D.C. January 26, 2017
The Eerie But Majestic Place In D.C. Where The Capitol’s Former Columns Live On
In an open field in Northeast DC, stands a beautiful piece of the past. 22 sandstone Corinthian columns that were once a part of the United States Capitol building now have their permanent home in the National Arboretum. The iconic columns make for a gorgeous photo op and a unique look at history.
The columns were part of the east portico of the US Capitol building in 1828 prior to the completion of the Capitol dome.
But when the Capitol dome was completed in 1866, it was ended up being much larger than the designer had originally envisioned.
The dome overpowered the proportions of the columns and the building looked lopsided. So the building had to be expanded.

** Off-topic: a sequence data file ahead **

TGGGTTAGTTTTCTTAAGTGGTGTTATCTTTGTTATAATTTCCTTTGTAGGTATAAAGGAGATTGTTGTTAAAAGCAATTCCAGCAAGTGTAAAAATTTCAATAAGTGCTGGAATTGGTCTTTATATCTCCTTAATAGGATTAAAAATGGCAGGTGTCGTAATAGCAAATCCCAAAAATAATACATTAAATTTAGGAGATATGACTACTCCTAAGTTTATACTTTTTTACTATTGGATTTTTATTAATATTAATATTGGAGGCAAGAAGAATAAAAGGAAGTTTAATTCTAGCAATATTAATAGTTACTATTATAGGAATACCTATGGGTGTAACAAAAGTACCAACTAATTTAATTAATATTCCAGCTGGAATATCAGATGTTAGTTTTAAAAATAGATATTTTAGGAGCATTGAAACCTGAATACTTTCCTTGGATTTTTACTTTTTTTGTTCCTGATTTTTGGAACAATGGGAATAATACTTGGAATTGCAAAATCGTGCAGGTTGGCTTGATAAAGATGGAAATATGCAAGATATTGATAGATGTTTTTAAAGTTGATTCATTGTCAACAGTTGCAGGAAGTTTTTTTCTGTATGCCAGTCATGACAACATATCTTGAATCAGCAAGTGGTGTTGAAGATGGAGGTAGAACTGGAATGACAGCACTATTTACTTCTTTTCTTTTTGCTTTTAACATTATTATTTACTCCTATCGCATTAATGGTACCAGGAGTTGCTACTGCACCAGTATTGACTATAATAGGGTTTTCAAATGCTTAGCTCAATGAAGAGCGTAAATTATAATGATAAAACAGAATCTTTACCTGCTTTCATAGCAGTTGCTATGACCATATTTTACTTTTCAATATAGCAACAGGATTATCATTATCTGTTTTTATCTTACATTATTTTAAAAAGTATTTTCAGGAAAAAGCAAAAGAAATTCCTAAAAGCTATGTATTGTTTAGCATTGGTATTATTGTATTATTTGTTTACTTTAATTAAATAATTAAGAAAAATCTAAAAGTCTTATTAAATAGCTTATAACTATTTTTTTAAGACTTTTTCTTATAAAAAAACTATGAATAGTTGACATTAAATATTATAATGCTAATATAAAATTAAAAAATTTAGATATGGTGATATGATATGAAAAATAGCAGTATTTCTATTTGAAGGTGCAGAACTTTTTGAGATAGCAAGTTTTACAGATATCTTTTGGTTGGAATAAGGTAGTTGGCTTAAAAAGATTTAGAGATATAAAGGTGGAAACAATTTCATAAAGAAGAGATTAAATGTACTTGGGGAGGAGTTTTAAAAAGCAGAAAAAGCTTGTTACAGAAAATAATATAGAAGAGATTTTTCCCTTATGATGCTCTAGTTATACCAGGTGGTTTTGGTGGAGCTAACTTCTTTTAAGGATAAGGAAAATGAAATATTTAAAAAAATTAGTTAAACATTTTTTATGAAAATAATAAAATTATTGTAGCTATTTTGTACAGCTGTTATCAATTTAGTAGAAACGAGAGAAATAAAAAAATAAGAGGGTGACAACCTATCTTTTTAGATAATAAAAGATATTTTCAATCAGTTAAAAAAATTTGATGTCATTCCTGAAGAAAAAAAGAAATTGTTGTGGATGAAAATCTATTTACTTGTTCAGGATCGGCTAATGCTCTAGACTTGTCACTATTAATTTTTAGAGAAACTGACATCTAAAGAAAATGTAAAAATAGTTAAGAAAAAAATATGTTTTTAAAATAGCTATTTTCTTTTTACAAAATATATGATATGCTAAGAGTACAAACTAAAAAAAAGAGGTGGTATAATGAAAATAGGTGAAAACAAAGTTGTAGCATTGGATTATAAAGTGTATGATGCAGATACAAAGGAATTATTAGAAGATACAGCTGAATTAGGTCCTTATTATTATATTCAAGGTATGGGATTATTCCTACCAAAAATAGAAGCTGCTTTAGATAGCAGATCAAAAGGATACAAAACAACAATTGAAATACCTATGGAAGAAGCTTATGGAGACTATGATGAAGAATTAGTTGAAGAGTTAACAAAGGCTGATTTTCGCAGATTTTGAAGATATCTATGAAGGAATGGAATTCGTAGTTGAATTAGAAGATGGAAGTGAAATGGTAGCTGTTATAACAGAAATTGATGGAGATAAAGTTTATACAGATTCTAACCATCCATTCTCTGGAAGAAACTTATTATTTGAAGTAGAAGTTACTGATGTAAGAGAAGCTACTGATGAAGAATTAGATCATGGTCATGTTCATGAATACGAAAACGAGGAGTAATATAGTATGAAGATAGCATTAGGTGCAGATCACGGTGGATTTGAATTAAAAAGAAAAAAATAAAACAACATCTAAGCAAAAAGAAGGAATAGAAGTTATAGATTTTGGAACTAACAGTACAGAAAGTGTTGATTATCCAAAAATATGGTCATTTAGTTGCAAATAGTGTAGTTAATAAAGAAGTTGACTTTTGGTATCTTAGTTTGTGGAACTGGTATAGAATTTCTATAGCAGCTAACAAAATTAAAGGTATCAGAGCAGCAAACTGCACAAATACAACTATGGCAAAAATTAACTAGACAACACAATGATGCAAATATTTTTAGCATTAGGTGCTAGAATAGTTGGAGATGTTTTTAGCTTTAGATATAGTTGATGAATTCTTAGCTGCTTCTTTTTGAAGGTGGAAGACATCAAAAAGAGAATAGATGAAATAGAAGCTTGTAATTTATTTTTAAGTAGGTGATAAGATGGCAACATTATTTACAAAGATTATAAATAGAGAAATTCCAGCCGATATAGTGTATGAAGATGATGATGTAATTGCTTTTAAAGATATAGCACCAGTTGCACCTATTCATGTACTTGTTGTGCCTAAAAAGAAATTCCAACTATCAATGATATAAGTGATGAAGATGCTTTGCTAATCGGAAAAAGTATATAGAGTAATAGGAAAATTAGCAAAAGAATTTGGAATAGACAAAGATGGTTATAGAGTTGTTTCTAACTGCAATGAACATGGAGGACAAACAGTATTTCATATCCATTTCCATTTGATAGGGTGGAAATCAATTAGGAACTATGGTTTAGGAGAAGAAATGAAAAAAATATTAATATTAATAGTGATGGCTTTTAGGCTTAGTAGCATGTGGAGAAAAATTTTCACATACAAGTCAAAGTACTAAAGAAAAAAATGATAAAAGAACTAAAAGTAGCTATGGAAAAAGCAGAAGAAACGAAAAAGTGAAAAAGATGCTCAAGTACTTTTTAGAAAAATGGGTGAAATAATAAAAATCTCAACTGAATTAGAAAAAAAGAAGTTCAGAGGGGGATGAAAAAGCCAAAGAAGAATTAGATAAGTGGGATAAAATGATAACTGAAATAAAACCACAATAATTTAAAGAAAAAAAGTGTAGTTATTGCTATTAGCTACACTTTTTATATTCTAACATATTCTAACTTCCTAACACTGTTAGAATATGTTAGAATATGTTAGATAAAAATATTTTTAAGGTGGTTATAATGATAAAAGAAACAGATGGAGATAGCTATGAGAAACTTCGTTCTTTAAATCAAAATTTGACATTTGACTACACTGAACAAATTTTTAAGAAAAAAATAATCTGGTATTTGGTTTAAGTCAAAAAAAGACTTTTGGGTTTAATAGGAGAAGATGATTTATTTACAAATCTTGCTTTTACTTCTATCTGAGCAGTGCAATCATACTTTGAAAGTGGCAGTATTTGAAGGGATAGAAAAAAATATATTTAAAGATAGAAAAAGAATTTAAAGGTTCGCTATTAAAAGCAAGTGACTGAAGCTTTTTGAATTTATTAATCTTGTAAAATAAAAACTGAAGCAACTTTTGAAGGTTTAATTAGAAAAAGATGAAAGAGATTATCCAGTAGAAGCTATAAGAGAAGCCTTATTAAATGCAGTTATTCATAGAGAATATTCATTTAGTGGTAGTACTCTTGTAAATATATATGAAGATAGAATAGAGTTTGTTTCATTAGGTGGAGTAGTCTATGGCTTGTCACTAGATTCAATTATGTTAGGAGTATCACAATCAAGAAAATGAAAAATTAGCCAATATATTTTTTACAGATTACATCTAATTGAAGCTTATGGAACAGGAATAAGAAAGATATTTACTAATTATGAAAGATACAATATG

The Capitol Columns were removed and replaced with larger marble duplicates.
When the columns were originally removed in 1958, there was no where for them to be moved so the columns were put into storage on the banks of the Anacostia River.
In the 1980s, the the Department of Agriculture and several private donors worked together to move the columns to the National Arboretum.
Today, the columns stand overlooking a reflecting pool on 22 acre Ellipse Meadow and are a beautiful sight, no matter what the season.
The columns are made of Virginia limestone and their ornate design includes beautiful detailed leaf patterns, scrolls and flower motifs. They sit on foundation made from the stones of the steps of the east side of the Capitol.
Interestingly enough, only 22 of the original 24 columns from the Capitol are in the Ellipse Meadow. The remaining two are cracked in half and you can find them in the Arobretum’s Azalea Collection.
The rare combination of open land and stately columns make the Capitol Columns one of the most photographed attractions in the arboretum and a must-see for any DC bucket list.
Can you believe this place exists in Washington DC?